The city might well have filed for bankruptcy by now were it not for a new state law that requires municipalities to first try working out their differences with creditors - most notably public employees. That process was set in motion earlier this week when lawmakers voted to skip $2 million in bond payments to creditors. As a result, the city is technically in default. The mediation goes on for 60 days, and if there's any progress, they'll go at it for another 30. Union members have the most to lose if Stockton is forced to file for Chapter 9 protection (think retirement benefits), which is why organized labor strongly supported the new mediation law. Actually, most everyone agrees that bankruptcy isn't a great option for cities, considering the mess that came out of the Vallejo filing. From AP:
Stockton, a city of more than 290,000 people, located 50 miles south of the state capital, was hit hard by the recession and foreclosures, forcing it to make deep cuts to police and other services. It has a combined $15 million deficit, a little more than 9 percent of the city's $165 million annual general fund. The deficit could double in the next fiscal year. When the city demanded concessions from the police union last year, the union took out billboards, including one that read, "Welcome to the 2nd most dangerous city in California: Stop laying off cops!"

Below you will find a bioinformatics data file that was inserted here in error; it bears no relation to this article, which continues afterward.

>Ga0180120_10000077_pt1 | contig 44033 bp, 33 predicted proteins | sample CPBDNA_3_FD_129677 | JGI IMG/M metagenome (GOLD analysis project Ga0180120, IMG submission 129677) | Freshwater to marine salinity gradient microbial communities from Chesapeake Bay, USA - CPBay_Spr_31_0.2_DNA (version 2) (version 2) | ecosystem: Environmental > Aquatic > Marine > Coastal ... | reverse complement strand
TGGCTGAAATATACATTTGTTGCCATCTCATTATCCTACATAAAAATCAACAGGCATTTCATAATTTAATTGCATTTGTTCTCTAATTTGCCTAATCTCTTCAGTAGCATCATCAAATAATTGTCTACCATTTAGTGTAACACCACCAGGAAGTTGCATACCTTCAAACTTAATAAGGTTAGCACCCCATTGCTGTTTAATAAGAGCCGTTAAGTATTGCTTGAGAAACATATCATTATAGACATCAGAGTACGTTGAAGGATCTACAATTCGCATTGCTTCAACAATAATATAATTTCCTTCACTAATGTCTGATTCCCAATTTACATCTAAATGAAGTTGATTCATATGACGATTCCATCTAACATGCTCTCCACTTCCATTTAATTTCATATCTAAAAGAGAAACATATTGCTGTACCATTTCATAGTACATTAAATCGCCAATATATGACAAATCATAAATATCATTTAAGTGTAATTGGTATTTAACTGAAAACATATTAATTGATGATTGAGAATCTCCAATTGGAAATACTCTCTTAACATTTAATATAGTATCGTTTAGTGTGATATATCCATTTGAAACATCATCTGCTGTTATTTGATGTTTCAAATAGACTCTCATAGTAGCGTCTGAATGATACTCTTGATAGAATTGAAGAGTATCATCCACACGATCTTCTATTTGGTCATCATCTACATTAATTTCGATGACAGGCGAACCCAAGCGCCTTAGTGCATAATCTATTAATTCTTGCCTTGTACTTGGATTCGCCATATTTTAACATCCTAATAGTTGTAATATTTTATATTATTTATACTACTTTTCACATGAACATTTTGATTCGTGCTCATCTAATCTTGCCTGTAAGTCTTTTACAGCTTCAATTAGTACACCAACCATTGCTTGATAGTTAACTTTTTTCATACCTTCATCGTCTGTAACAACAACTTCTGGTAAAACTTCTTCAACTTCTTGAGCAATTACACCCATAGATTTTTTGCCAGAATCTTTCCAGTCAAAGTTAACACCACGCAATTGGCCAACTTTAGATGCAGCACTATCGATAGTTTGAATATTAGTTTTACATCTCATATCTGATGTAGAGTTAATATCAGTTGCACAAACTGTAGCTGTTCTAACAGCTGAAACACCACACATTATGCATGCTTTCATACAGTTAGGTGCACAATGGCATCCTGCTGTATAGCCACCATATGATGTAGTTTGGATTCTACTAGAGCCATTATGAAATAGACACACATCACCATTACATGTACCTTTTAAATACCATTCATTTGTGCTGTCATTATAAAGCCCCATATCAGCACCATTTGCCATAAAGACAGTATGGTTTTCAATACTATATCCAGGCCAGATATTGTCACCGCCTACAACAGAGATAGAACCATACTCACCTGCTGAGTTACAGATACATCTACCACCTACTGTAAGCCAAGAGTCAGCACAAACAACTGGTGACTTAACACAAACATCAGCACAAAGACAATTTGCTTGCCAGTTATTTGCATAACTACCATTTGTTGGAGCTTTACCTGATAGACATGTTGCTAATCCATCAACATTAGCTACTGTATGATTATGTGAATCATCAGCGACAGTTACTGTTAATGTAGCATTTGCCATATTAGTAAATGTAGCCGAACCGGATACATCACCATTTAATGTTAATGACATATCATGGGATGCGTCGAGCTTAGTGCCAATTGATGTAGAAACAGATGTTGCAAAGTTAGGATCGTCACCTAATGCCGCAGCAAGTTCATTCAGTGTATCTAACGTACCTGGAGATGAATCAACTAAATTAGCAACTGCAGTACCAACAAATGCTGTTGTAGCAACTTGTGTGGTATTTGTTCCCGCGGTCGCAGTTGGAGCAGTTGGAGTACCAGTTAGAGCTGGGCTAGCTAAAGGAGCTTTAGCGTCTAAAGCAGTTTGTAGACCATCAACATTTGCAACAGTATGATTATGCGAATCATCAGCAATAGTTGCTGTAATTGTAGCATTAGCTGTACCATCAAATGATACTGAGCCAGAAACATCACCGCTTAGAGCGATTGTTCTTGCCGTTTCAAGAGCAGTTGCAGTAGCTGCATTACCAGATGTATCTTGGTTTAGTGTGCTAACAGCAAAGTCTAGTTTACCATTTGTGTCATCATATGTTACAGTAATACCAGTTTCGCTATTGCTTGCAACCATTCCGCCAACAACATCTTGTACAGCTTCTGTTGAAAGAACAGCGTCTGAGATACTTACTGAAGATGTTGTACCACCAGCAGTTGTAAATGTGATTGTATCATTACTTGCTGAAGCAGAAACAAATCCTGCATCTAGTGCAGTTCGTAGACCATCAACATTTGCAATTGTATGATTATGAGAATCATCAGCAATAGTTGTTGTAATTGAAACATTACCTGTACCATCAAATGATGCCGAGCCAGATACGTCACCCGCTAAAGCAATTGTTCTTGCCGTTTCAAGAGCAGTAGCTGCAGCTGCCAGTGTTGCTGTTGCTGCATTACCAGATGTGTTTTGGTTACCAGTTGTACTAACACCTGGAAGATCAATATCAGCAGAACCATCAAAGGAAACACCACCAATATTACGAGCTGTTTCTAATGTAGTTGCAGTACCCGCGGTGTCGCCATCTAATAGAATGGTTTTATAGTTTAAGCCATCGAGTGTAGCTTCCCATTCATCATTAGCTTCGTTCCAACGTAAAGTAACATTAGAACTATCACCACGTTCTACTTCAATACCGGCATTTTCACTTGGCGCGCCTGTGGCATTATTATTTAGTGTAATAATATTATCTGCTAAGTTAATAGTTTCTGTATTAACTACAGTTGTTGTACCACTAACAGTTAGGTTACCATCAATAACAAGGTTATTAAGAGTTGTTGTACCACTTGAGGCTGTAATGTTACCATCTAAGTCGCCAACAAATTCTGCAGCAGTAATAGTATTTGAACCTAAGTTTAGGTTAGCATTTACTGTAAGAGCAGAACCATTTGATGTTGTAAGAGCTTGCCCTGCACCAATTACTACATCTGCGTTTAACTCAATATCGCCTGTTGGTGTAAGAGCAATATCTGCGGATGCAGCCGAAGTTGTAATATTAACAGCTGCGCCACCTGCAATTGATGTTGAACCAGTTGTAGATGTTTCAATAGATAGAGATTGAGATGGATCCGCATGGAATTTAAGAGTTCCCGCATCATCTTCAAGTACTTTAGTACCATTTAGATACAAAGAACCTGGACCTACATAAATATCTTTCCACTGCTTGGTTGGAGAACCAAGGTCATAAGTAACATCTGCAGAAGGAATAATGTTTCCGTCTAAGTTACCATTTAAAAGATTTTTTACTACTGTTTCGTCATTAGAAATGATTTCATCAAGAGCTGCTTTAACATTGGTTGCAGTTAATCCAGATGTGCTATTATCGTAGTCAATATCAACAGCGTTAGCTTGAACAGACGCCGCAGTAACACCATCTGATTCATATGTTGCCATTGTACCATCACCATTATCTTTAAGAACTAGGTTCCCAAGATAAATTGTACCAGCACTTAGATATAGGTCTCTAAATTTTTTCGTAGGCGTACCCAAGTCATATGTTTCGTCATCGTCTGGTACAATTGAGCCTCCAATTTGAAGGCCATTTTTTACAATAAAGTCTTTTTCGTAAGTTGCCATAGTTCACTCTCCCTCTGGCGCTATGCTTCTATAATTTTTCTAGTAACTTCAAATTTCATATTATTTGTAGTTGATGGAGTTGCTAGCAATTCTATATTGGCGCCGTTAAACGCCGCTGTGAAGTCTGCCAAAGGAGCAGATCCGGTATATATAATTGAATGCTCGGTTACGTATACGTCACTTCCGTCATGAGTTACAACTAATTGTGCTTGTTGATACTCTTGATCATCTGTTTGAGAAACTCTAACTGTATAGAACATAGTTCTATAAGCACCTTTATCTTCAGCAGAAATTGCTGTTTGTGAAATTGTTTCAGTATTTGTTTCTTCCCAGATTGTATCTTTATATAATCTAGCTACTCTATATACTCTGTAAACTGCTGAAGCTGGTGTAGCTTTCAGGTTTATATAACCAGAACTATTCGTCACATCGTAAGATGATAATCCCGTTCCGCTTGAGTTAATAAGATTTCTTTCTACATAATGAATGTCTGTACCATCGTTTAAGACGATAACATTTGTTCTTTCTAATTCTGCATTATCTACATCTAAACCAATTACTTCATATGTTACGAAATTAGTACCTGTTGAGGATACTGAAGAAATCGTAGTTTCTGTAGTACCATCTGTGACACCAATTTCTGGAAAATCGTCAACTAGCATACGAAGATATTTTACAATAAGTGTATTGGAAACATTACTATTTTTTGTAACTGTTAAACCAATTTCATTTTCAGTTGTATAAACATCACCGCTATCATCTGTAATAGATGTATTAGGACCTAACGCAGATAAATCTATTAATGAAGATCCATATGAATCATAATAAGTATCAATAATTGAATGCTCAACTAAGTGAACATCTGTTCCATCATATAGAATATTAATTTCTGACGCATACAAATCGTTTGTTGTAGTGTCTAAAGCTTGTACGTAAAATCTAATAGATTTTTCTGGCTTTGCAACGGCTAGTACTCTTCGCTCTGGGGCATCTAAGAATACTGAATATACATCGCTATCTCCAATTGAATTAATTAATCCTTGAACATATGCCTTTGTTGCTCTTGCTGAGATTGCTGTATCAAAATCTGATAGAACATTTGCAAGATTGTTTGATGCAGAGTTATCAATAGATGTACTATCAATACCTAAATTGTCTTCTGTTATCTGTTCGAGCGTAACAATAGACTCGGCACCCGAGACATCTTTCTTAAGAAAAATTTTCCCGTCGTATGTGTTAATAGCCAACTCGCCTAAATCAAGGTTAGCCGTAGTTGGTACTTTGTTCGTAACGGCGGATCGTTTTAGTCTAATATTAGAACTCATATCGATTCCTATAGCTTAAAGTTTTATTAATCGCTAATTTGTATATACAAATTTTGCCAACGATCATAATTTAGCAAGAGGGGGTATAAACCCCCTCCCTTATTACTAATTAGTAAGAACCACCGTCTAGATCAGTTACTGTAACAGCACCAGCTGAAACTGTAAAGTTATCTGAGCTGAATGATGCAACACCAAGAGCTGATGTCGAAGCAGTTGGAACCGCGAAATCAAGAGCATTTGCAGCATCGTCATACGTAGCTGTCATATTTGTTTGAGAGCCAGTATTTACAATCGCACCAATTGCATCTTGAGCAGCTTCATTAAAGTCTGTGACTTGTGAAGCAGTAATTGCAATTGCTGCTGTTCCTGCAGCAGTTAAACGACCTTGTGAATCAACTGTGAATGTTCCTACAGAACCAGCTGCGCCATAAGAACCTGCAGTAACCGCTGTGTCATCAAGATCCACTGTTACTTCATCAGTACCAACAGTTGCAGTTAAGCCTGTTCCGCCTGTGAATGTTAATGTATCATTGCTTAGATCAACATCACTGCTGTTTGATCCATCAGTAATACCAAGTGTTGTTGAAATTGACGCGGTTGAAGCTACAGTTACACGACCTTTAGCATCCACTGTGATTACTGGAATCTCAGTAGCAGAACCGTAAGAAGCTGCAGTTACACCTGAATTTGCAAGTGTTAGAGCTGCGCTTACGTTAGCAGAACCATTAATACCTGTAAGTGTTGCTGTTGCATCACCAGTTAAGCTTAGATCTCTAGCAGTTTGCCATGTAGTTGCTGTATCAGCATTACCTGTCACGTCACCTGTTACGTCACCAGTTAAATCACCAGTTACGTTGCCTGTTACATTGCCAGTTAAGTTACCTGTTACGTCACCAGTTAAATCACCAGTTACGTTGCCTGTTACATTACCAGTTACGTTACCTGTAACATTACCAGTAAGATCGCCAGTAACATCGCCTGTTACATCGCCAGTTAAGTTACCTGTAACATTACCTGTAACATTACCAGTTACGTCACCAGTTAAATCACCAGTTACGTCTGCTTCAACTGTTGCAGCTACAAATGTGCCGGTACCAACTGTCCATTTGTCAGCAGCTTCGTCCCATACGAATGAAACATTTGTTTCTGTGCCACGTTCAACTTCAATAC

What's interesting is that the municipal bond market is not in a panic - despite what happened in Vallejo. Quite the contrary. From Bloomberg:
In fact, demand for new muni bonds remains strong. The State of California is in its second day of a successful $2 billion debt sale. Treasurer Bill Lockyer says retail demand for the state's bonds has been "pretty hefty." There's enough demand that, as our colleagues at Bloomberg News are reporting, California has been able to lower the yield on some of the bonds it's offering. Demand has been strong because there aren't many appealing fixed-income alternatives. Despite having the lowest yields since Lyndon Johnson was president, muni bonds were seen as "cheap" compared with Treasuries, Morgan Stanley Smith Barney said in a research note from Feb. 10. And since those muni bonds are tax-exempt, their actual benefits are higher. Strong investor demand has helped push up muni bond prices. According to the Merrill Lynch Municipal Master Index, prices are up more than 11 percent over the past year, and since those muni bonds are tax-exempt, their actual benefits are higher.